Image Source: Twitter.

What: Shares of social network Twitter (NYSE:TWTR) rose 11.1% in June, according to data provided by S&P Global Market Intelligence. The gains were driven by the news that Microsoft agreed to acquire fellow social network LinkedIn (NYSE:LNKD.DL) for $26.2 billion.

So what: Twitter stock has been in the doldrums all year, driven down by a stagnating user base, massive losses, and executive departures. Nothing really changed at Twitter during June, but the LinkedIn deal raised investors' hopes that a large tech company would swoop in and buy Twitter.

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Twitter had 310 million monthly active users during the first quarter. LinkedIn had 433 million members total, but only 106 million of those used the service on average each month. With Microsoft willing to pay $26.2 billion for LinkedIn, Twitter would be worth far more if valued based solely on monthly active users. Prior to the LinkedIn deal, Twitter had a market capitalization of just $10 billion.

Twitter and LinkedIn are very different, though. While Twitter relies on advertising to generate revenue, LinkedIn produces the bulk of its revenue from its talent solutions segment. This includes products that help employers recruit employees. LinkedIn has positioned itself as a key tool for people looking for jobs and for employers looking to hire, and that makes the platform more valuable.

Now what: While Microsoft's acquisition of LinkedIn makes strategic sense, with the company planning to integrate the social network into its products, it's unclear which, if any, large tech company would be interested in Twitter. The company is posting major losses, $521 million last year alone, and revenue growth is slowing down. Twitter expects second-quarter revenue to grow by about 20% year over year, a steep deceleration compared to the first quarter.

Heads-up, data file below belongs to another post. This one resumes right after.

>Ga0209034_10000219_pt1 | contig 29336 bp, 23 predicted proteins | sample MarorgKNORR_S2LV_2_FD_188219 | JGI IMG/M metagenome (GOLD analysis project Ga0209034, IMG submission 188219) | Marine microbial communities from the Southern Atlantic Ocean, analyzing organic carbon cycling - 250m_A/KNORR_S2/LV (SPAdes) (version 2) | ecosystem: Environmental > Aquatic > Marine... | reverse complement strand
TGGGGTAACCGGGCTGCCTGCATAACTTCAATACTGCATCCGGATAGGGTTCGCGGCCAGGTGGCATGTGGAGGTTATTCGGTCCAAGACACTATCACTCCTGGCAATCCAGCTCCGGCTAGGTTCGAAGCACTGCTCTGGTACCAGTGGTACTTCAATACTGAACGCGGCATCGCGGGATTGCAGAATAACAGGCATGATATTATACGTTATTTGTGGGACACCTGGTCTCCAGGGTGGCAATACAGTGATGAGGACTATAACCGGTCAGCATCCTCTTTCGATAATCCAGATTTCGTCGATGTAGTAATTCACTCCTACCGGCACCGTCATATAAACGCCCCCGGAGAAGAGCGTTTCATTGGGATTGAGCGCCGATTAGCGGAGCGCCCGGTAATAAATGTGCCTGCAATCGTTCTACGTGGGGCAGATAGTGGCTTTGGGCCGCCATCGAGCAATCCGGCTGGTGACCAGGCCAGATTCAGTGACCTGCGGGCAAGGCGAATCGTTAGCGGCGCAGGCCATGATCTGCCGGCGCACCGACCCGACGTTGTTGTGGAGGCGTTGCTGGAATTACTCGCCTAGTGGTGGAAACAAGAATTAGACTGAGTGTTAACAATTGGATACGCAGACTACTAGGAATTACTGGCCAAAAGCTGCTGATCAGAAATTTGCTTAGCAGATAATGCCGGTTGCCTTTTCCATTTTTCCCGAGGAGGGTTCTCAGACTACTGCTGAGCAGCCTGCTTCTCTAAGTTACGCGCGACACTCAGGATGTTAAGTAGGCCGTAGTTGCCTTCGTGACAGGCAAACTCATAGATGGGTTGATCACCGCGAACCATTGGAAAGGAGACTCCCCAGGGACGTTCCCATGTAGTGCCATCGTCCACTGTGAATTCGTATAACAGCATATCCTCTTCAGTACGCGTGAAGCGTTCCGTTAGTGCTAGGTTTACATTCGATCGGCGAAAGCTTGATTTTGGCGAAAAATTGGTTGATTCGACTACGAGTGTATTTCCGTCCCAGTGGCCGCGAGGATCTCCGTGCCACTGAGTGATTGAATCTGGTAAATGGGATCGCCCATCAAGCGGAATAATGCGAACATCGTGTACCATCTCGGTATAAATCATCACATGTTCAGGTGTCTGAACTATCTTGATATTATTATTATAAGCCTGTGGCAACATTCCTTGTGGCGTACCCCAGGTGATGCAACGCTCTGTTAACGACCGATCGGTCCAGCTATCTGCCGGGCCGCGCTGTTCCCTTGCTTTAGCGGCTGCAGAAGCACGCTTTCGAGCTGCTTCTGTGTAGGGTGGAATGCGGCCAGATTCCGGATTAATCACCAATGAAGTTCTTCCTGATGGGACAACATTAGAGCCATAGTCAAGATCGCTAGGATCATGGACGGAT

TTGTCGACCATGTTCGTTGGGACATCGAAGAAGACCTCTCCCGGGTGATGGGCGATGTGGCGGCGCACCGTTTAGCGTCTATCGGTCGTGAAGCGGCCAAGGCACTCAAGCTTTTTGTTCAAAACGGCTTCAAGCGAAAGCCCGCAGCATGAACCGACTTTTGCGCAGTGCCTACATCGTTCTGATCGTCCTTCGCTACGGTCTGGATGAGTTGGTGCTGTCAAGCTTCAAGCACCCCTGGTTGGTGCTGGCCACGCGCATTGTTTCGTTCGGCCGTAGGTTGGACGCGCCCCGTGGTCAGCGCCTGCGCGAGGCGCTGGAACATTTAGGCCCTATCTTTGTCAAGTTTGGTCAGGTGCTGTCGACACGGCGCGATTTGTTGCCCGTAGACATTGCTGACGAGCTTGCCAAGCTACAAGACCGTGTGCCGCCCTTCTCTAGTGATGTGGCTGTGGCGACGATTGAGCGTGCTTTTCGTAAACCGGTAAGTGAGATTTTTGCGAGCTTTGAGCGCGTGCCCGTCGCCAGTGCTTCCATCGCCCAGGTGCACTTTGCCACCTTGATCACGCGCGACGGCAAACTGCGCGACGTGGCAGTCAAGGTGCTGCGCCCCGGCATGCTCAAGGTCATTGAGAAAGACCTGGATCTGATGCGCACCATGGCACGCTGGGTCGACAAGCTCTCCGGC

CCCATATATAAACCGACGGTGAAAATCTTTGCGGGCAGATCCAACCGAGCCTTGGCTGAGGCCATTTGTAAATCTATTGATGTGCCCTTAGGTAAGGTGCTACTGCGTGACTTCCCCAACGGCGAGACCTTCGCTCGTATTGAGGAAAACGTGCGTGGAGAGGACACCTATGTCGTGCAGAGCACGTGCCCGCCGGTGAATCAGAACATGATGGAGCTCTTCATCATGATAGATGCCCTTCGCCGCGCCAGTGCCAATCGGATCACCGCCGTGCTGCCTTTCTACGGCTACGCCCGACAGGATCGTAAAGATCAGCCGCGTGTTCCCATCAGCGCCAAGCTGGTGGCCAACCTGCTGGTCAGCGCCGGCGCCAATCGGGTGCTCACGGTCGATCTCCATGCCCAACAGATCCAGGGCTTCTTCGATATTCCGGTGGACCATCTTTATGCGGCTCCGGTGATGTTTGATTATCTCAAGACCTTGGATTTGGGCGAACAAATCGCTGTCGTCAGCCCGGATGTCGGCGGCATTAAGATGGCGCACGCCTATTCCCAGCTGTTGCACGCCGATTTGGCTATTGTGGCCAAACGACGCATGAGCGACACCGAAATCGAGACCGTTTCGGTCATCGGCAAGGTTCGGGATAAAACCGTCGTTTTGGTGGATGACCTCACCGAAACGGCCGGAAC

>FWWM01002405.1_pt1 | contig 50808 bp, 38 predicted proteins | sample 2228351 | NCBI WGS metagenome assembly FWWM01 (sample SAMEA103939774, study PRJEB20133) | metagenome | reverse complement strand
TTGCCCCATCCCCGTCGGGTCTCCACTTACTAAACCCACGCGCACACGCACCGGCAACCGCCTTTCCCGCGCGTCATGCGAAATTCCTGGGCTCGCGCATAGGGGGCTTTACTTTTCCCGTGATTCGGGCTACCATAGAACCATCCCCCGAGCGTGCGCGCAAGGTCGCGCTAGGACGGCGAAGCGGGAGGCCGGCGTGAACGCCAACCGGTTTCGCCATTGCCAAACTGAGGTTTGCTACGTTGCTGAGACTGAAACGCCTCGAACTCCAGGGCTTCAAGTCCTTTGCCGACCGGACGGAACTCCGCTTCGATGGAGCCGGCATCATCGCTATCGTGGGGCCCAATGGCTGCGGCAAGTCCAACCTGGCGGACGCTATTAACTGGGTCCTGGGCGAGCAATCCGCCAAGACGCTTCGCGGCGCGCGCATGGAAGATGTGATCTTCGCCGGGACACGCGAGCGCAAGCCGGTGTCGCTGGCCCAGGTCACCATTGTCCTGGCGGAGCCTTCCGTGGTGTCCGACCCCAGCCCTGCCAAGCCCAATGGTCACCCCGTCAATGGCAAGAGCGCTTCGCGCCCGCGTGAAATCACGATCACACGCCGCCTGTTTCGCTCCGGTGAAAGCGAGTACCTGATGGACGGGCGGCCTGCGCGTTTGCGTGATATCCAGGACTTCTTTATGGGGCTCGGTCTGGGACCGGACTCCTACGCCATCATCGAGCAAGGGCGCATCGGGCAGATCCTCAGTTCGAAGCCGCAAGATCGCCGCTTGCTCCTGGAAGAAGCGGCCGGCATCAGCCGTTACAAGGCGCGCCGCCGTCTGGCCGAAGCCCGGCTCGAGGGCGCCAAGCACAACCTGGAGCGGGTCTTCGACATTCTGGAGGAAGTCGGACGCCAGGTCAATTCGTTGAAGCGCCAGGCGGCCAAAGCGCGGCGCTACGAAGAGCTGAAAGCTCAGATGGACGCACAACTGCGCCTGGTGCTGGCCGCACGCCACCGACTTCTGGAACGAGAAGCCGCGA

The rise in Twitter's stock price in June was driven by speculation that Twitter would be acquired. It's very possible that the company is eventually bought out, especially if it continues to struggle to turn itself around. But investors shouldn't expect the kind of valuation that LinkedIn received.

This article represents the opinion of the writer, who may disagree with the “official” recommendation position of a Motley Fool premium advisory service. We’re motley! Questioning an investing thesis -- even one of our own -- helps us all think critically about investing and make decisions that help us become smarter, happier, and richer.